Let’s look at an example that creates a simple bar graph. You can review the example by itself here. Or, simply click “GO” below the to see the bar graph in action.

This animation uses no images or flash, just HTML5 standards with the help of D3. When you view the source, you’ll notice that an <svg> element is defined, sized to the expected width and height of our bar graph.

<svg id="bargraph" width="800" height="400"></svg>

The bar graph is generated from the following logic:

bargraph().data([10, 18, 12, 24, 15, 13, 22, 17, 8]).plot();

Defining the bargraph object

The first step is to define our object:

function bargraph() {
  var colors = ["#2d578b", "steelblue", "#777"],
    data = [10, 15, 20],
    xCoordinateSpacing = 50,
    yCoordinateSpacing = 70;
	
  function bargraph() {
		
  }
	
  bargraph.data = function(d) {
    data = d;		
    return bargraph;
  }

  // … …
}

The bargraph object defines a set of attributes. The colors attribute defines the various colors the bars will be. The data attribute is an array of numbers that will be plotted on the bar graph. We can change the default list of data points by invoking the data() method. The xCoordinateSpacing and yCoordinateSpacing attributes are simply common attributes for plotting shapes consistently.

Now let’s look at the render() method.

bargraph.plot = function() {
  svg = d3.select("#bargraph").append("g");
		
  renderDataPointsAsStrings(svg);
  renderGoButton(svg);
}

The first step is to define a group within the <svg> element to contain our SVG shapes. Once the group is defined, we pass it to the methods that render our data points and the “GO” button.

Rendering the data points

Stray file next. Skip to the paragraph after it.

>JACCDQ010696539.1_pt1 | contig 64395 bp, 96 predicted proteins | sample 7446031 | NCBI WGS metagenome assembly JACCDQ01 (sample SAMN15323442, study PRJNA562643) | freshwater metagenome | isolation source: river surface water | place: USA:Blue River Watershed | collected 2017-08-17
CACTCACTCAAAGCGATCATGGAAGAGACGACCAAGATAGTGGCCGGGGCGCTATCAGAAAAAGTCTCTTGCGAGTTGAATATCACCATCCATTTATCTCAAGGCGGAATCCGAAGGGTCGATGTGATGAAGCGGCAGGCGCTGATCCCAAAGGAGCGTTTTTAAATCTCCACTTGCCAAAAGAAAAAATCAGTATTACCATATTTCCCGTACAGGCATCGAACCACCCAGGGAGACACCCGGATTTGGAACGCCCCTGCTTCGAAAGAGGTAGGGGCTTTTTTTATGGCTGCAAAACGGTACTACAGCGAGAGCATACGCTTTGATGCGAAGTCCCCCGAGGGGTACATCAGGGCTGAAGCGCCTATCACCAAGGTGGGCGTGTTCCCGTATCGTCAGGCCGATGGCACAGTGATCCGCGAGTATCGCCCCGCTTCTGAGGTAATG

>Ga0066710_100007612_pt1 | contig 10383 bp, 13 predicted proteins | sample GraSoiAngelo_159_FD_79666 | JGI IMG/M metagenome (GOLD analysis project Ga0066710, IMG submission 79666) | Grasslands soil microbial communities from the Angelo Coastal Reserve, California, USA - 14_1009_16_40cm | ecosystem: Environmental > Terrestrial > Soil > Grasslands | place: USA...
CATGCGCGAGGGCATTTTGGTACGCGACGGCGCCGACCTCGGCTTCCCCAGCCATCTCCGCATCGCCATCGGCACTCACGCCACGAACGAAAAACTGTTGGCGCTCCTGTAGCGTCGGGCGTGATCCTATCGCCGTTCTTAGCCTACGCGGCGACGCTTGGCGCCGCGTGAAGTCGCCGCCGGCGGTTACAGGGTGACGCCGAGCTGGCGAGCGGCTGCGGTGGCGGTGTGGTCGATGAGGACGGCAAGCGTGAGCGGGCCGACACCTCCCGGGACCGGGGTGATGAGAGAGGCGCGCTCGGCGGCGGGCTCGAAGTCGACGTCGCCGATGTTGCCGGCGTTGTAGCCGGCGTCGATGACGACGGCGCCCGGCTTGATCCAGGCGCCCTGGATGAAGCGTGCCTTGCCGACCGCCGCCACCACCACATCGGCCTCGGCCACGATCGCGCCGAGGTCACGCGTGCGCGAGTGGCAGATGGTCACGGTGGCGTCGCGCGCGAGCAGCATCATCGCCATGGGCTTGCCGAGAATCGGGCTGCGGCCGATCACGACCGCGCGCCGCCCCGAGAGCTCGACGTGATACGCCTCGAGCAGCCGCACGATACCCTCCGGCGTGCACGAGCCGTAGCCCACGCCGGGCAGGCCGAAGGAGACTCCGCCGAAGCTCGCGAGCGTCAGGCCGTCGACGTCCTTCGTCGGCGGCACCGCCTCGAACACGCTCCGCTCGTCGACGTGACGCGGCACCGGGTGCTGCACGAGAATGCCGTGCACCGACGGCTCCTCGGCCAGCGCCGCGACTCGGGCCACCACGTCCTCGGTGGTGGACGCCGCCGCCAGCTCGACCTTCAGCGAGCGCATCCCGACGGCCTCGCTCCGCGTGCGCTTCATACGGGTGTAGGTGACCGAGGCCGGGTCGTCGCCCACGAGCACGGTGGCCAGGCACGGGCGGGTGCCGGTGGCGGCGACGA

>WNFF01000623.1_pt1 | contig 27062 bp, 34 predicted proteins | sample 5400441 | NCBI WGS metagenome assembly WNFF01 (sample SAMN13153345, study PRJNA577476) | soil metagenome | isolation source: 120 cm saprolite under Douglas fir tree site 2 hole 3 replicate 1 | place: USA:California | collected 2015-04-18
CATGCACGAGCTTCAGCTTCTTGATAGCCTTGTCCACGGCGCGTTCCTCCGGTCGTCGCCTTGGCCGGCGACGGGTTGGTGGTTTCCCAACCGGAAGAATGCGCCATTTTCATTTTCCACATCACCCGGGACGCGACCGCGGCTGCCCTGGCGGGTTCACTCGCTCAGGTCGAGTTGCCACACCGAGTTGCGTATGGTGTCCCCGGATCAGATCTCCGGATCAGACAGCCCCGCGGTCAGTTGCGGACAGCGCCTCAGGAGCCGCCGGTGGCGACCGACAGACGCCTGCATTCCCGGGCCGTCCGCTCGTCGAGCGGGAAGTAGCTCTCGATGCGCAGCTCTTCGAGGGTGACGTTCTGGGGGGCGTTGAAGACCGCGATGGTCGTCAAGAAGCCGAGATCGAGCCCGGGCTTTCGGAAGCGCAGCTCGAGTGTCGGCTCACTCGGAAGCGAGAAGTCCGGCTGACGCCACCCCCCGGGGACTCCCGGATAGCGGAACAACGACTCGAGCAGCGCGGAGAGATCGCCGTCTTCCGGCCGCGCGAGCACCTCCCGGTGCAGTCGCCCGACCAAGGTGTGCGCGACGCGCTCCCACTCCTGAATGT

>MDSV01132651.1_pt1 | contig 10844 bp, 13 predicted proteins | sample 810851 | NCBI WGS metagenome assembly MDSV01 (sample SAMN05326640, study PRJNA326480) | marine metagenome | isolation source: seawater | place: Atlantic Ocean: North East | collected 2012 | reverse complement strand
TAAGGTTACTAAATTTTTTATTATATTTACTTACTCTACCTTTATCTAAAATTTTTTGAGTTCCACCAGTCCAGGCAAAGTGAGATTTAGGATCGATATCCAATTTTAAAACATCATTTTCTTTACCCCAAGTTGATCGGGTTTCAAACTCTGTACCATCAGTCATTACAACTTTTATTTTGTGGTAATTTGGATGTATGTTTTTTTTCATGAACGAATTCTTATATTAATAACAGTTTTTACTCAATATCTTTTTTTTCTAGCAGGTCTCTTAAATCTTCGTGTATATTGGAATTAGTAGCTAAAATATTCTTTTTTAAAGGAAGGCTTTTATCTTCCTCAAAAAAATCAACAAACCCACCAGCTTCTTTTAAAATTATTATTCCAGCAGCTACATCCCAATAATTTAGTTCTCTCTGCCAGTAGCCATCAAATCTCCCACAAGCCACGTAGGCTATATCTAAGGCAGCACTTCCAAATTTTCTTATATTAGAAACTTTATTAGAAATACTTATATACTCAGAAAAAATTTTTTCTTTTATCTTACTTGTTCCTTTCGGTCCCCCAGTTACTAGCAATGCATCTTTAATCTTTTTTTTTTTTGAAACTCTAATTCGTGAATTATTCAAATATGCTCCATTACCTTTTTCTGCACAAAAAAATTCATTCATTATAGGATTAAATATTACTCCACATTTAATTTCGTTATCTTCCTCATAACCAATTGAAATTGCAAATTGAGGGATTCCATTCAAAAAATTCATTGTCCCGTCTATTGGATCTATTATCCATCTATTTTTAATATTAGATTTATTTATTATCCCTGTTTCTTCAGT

Now let’s render the data points.

function renderDataPointsAsStrings(svg) {
  var text = svg.selectAll("text").data(data, String);

  text.enter().append("text")
    .text(String)
    .attr("x", function(d, i) {
      return i * xCoordinateSpacing + 20;
    })
    .attr("y", yCoordinateSpacing);
}

This method appends the data points as elements. If you are unfamiliar with the syntax of D3, here is a quick rundown:

  • svg.selectAll(selector) – follows similar selector syntax to jQuery and returns a list of results matching your selector
  • data – defines the data points you want to operate on across the selected elements
  • elements.enter() – for each data point the enter logic will be invoked

This is a common pattern in D3 that you will see consistently. Notice that for every data point we append a text element. The attributes of the text element can be calculated by a function or simply provided directly. Here we show both options.

The actual text we are going to show in each text element is the data element itself. By passing the javascript String function to the text method we are indicating this.

We make use of the xCoordinateSpacing and yCoordinateSpacing attributes to determine the starting points of each data element. The “x” attribute is simply a calculation that evenly spaces the text elements. The functions can receive both a d and i parameter providing both the data point itself and the index of the data point respectively.

Showing the bar graph

The “GO” button itself is rendered by the renderGoButton method, but once rendered, an onclick event is attached that shows the bar graph:

svg.selectAll(".gobutton").on("click", function() {
  showBarGraph(svg);
  // … …
});

Here we select on a CSS class selector and attach a function to fire onclick. The showBarGraph() method performs the magic necessary to render the bar graph: